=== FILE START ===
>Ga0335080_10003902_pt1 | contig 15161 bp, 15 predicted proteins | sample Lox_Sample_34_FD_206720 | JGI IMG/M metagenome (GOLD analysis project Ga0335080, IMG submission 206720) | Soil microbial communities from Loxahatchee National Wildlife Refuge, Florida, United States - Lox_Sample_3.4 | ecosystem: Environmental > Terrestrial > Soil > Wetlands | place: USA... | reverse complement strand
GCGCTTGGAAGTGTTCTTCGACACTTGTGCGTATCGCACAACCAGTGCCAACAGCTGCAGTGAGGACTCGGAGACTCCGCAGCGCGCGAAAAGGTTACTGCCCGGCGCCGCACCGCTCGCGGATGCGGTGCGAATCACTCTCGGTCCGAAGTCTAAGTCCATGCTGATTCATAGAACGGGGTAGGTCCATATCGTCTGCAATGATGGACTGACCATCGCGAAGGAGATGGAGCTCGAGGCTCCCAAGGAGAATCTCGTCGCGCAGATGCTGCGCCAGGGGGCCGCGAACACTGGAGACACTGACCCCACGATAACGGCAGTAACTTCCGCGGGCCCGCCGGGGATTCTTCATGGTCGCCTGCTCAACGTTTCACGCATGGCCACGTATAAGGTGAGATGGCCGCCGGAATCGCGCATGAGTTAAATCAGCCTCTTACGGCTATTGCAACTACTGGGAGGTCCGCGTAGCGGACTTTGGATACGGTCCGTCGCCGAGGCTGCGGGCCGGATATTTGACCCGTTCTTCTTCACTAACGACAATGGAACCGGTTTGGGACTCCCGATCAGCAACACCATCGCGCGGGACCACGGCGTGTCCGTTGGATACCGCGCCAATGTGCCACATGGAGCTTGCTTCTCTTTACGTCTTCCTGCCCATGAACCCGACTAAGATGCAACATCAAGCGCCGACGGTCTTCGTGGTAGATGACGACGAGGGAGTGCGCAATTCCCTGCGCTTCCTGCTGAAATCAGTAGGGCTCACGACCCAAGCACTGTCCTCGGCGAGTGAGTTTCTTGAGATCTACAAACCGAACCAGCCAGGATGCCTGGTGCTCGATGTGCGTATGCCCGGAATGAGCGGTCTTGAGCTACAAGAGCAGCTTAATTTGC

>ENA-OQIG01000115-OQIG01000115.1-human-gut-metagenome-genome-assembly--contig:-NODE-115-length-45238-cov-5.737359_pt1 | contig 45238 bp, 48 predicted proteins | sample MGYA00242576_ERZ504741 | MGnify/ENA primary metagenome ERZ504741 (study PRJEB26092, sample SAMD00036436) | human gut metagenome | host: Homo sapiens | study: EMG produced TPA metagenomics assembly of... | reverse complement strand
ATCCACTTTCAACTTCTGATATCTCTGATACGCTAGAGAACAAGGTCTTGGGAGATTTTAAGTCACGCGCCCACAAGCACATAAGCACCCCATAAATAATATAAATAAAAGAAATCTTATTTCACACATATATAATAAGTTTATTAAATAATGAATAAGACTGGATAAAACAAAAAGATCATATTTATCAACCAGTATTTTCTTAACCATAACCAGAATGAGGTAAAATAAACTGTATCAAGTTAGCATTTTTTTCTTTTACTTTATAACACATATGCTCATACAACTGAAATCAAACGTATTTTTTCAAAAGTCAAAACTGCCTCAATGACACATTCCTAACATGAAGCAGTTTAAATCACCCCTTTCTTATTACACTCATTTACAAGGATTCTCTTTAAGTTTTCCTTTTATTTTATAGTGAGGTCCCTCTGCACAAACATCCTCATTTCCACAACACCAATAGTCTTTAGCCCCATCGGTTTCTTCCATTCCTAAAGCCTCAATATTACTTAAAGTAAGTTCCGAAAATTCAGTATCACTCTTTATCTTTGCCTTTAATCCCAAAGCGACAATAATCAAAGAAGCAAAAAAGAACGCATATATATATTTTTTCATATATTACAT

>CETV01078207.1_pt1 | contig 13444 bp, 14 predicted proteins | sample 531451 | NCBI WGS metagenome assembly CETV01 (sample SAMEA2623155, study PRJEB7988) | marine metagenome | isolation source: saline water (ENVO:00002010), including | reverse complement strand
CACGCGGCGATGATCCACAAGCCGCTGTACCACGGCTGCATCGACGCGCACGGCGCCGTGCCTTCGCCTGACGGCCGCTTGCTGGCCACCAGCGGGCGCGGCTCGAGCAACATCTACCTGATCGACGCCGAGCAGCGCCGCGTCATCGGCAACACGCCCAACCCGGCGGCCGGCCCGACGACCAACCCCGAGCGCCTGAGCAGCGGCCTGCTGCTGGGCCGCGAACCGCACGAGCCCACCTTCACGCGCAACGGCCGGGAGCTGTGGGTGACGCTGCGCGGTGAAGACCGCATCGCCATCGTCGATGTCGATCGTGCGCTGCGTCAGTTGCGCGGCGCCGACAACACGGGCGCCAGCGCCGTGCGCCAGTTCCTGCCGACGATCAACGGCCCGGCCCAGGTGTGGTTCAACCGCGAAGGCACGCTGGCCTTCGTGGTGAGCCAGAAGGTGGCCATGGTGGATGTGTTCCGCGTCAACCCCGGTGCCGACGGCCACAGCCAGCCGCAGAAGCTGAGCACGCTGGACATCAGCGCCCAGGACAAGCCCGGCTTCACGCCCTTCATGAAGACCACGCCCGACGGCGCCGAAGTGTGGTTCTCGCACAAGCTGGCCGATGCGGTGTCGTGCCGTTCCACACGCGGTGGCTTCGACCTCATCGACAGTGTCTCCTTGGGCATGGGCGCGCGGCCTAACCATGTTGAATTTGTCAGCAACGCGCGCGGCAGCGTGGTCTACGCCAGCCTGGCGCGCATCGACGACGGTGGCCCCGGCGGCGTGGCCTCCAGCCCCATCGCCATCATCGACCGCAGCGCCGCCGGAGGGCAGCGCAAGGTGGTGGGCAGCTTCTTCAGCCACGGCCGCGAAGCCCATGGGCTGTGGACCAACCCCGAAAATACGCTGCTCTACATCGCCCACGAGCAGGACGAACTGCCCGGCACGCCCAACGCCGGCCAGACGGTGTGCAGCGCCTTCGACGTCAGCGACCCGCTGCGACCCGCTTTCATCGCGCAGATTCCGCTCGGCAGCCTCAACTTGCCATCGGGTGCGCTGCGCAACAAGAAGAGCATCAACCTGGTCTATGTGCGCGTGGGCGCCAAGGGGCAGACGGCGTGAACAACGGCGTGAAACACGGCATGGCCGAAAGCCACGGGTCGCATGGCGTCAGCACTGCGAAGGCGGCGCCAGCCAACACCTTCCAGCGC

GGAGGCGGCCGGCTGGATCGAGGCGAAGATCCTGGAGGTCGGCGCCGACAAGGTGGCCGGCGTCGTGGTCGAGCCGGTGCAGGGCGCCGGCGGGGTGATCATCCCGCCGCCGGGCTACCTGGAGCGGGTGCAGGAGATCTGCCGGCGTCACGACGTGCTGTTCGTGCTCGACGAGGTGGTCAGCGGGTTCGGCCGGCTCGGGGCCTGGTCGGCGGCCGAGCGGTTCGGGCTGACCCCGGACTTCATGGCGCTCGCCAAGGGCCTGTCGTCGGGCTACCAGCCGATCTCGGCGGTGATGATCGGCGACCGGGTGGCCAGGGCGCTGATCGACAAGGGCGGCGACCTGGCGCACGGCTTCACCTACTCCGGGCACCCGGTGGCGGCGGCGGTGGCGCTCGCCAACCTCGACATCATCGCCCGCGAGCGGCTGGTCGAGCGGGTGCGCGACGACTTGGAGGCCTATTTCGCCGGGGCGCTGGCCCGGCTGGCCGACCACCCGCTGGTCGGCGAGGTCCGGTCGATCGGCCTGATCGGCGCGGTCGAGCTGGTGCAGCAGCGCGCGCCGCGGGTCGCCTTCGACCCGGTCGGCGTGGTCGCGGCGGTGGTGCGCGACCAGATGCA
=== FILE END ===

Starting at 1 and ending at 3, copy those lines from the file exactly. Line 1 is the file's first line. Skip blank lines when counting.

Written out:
>Ga0335080_10003902_pt1 | contig 15161 bp, 15 predicted proteins | sample Lox_Sample_34_FD_206720 | JGI IMG/M metagenome (GOLD analysis project Ga0335080, IMG submission 206720) | Soil microbial communities from Loxahatchee National Wildlife Refuge, Florida, United States - Lox_Sample_3.4 | ecosystem: Environmental > Terrestrial > Soil > Wetlands | place: USA... | reverse complement strand
GCGCTTGGAAGTGTTCTTCGACACTTGTGCGTATCGCACAACCAGTGCCAACAGCTGCAGTGAGGACTCGGAGACTCCGCAGCGCGCGAAAAGGTTACTGCCCGGCGCCGCACCGCTCGCGGATGCGGTGCGAATCACTCTCGGTCCGAAGTCTAAGTCCATGCTGATTCATAGAACGGGGTAGGTCCATATCGTCTGCAATGATGGACTGACCATCGCGAAGGAGATGGAGCTCGAGGCTCCCAAGGAGAATCTCGTCGCGCAGATGCTGCGCCAGGGGGCCGCGAACACTGGAGACACTGACCCCACGATAACGGCAGTAACTTCCGCGGGCCCGCCGGGGATTCTTCATGGTCGCCTGCTCAACGTTTCACGCATGGCCACGTATAAGGTGAGATGGCCGCCGGAATCGCGCATGAGTTAAATCAGCCTCTTACGGCTATTGCAACTACTGGGAGGTCCGCGTAGCGGACTTTGGATACGGTCCGTCGCCGAGGCTGCGGGCCGGATATTTGACCCGTTCTTCTTCACTAACGACAATGGAACCGGTTTGGGACTCCCGATCAGCAACACCATCGCGCGGGACCACGGCGTGTCCGTTGGATACCGCGCCAATGTGCCACATGGAGCTTGCTTCTCTTTACGTCTTCCTGCCCATGAACCCGACTAAGATGCAACATCAAGCGCCGACGGTCTTCGTGGTAGATGACGACGAGGGAGTGCGCAATTCCCTGCGCTTCCTGCTGAAATCAGTAGGGCTCACGACCCAAGCACTGTCCTCGGCGAGTGAGTTTCTTGAGATCTACAAACCGAACCAGCCAGGATGCCTGGTGCTCGATGTGCGTATGCCCGGAATGAGCGGTCTTGAGCTACAAGAGCAGCTTAATTTGC

>ENA-OQIG01000115-OQIG01000115.1-human-gut-metagenome-genome-assembly--contig:-NODE-115-length-45238-cov-5.737359_pt1 | contig 45238 bp, 48 predicted proteins | sample MGYA00242576_ERZ504741 | MGnify/ENA primary metagenome ERZ504741 (study PRJEB26092, sample SAMD00036436) | human gut metagenome | host: Homo sapiens | study: EMG produced TPA metagenomics assembly of... | reverse complement strand